FIG. 10 shows the procedure for communication control by a carrier sense medium access/collision detection scheme. This scheme assumes that the output frequencies of the radio wave transmitters 90 of all robots are the same. A robot trying to transmit radio waves determines whether or not the radio waves of any other robot are currently being received (step 101). If there is no other robot currently transmitting radio waves, the robot immediately initiates transmission of its own ID and a message (step 102). If it is determined in step 101 that another robot is transmitting radio waves, it waits until it has received a message signifying the completion of that robot s radio wave transmission (step 103) and thereafter re-executes step 101.
Simultaneous transmission of radio waves by two or more robots is called collision. If collision occurs, data may not be successfully received. Thus, during radio wave transmission, the robot checks to determine whether any robot other than itself is transmitting radio waves (steps 104 and 105). If collision occurs, the robot immediately stops the radio wave transmission (step 106) and broadcasts a notification that collision has occurred (step 107). Thereafter, it waits for a time determined by a random number generator (step 108) and again tries to transmit radio waves (step 101). For details of the protocol, refer to IEEE802 or the like.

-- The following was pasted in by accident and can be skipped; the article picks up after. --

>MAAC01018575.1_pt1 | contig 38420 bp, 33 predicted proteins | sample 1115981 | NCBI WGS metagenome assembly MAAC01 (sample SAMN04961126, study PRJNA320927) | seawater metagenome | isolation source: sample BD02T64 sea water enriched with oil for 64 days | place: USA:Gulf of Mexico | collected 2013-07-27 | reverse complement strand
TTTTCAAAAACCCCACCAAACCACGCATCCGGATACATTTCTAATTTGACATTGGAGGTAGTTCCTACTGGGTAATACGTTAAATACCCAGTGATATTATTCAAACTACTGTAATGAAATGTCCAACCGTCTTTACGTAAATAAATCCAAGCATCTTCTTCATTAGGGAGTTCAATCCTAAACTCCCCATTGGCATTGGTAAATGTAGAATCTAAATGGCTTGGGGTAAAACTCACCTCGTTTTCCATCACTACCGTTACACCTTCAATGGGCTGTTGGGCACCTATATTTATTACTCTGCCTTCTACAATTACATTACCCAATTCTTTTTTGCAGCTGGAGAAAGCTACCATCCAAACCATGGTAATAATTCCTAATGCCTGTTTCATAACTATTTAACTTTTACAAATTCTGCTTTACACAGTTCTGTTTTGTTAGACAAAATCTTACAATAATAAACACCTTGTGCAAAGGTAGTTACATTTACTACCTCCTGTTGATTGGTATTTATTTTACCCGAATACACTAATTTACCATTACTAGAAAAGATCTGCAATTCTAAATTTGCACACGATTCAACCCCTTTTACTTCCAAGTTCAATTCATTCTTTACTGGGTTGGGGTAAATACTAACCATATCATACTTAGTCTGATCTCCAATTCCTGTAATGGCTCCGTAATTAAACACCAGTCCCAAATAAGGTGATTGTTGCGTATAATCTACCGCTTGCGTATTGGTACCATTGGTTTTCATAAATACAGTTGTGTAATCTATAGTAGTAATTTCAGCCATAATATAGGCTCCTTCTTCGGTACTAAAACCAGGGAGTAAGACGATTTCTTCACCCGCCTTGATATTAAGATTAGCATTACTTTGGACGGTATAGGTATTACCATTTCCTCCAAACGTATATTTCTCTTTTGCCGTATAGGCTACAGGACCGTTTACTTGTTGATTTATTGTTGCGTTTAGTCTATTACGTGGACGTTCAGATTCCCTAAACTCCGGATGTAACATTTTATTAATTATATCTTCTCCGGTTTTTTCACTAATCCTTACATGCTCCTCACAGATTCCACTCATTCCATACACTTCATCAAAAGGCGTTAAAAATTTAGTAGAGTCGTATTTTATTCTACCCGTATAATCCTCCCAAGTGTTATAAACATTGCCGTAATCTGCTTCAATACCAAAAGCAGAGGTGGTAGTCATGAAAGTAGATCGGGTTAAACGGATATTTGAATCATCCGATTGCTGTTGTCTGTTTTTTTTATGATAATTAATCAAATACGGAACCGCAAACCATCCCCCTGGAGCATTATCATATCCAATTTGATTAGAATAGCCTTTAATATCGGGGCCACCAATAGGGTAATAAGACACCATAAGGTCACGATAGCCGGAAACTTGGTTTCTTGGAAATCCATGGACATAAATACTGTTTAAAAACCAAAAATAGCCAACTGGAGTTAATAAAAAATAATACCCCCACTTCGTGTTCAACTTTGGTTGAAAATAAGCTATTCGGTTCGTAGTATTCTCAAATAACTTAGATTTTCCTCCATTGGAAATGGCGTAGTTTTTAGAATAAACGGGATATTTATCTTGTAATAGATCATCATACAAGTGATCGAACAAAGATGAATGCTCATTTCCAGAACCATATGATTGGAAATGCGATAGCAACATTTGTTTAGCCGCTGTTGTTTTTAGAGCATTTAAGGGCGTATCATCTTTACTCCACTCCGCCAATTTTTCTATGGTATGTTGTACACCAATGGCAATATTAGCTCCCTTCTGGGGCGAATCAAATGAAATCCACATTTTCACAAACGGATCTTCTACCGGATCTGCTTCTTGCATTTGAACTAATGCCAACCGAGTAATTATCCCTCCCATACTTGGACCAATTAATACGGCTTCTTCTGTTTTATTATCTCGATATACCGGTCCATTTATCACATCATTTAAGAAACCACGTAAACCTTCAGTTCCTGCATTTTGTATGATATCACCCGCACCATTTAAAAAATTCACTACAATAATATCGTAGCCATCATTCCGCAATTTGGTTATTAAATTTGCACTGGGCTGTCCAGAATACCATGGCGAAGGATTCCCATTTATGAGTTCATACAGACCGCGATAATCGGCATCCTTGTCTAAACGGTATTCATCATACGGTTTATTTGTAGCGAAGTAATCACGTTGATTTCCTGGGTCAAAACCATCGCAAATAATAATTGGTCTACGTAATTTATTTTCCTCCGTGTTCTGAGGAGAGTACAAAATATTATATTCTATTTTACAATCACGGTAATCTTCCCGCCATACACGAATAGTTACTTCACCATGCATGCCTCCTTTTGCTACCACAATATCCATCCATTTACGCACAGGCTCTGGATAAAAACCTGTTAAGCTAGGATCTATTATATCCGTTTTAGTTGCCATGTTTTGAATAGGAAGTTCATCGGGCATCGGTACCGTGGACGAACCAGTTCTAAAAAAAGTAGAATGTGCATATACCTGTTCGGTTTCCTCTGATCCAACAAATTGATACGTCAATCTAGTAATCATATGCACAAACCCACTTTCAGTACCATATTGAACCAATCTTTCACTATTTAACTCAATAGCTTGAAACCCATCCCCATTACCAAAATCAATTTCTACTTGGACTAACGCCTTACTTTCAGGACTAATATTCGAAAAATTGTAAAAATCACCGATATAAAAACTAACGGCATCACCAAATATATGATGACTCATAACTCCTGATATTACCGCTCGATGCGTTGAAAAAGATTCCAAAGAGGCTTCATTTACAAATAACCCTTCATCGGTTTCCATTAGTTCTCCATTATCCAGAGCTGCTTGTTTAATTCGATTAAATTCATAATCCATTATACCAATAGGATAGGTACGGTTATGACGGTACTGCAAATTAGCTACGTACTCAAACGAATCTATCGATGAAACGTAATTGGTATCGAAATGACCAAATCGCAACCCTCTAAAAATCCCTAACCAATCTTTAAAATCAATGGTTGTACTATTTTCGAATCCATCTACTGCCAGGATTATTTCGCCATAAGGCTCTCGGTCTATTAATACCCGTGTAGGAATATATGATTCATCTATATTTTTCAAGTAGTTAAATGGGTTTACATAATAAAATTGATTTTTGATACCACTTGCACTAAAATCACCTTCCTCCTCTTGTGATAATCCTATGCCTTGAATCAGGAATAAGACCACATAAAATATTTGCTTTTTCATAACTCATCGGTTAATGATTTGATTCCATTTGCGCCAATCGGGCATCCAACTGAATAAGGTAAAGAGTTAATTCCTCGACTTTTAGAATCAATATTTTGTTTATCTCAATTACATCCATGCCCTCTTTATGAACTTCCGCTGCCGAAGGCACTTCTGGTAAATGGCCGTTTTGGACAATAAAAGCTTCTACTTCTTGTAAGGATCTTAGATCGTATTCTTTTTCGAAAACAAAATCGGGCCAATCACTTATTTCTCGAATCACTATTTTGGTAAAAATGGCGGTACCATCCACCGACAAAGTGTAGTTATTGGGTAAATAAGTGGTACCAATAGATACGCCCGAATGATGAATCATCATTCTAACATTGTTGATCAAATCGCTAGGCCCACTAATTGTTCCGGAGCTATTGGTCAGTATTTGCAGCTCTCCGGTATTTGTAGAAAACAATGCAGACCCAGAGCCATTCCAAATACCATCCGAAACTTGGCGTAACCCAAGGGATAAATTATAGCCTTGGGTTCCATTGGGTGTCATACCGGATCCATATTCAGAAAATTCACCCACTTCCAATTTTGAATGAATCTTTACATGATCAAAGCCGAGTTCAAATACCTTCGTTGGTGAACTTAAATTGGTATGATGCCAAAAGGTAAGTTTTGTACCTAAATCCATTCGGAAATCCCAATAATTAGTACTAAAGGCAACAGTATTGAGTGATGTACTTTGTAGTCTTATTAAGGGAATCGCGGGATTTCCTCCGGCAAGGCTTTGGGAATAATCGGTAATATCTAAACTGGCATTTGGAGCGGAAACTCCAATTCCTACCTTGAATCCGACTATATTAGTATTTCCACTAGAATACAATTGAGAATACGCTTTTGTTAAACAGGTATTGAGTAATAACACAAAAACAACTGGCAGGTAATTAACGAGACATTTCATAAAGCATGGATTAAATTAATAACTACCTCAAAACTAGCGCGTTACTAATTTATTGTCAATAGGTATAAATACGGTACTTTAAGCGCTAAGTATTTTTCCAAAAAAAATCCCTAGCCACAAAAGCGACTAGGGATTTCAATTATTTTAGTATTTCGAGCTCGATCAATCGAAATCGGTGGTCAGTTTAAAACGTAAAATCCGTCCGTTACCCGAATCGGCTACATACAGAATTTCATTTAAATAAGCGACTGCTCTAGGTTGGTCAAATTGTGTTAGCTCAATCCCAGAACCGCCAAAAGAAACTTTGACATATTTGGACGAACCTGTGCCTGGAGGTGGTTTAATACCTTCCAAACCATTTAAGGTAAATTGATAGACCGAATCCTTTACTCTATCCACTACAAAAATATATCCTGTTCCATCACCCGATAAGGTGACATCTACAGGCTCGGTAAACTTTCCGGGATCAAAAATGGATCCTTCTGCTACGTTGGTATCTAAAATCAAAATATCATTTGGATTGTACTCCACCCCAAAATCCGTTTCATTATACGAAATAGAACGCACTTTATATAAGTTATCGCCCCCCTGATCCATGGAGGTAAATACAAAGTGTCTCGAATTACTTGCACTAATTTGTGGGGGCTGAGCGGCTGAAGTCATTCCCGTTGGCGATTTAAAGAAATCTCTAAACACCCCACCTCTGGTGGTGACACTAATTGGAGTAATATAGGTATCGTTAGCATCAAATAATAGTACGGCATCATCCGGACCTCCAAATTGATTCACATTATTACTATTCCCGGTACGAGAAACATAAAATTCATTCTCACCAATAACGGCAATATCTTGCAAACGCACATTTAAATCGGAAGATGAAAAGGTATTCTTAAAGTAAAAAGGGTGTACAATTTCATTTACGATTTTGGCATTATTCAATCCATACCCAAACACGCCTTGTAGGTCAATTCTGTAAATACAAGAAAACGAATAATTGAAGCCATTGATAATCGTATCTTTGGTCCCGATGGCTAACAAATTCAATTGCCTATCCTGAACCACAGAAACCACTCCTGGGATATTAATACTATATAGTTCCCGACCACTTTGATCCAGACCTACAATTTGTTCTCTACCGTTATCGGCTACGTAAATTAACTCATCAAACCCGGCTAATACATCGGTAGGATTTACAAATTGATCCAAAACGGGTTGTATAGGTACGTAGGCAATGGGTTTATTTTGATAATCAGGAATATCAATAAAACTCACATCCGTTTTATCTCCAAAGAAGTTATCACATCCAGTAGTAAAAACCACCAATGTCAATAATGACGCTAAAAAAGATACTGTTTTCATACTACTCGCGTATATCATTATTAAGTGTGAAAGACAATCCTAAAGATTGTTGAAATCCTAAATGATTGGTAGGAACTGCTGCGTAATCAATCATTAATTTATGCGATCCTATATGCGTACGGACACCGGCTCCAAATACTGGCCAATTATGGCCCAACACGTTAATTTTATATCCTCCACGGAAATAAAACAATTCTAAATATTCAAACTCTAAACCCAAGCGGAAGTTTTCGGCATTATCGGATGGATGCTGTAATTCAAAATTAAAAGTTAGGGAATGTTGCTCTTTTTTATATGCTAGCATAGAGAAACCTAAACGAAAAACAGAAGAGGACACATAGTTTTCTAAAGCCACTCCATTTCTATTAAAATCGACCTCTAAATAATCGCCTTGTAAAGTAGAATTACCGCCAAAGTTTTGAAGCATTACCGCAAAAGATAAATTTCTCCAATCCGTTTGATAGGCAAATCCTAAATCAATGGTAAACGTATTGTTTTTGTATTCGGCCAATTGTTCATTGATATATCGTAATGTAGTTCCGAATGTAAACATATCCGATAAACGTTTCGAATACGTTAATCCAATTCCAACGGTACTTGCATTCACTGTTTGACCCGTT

Another radio communication control system is a multi-channel access (MCA) system. For details, refer to Shinshi, "Mobile Communication," issued by Maruzen Co., Ltd., pp. 11-12, 1989.
Also transmitted by radio, in addition to the data on the position of robots and obstacles, are declarations of initiation and completion of exclusive transmission by each robot, to be described later, as well as messages as to the queue.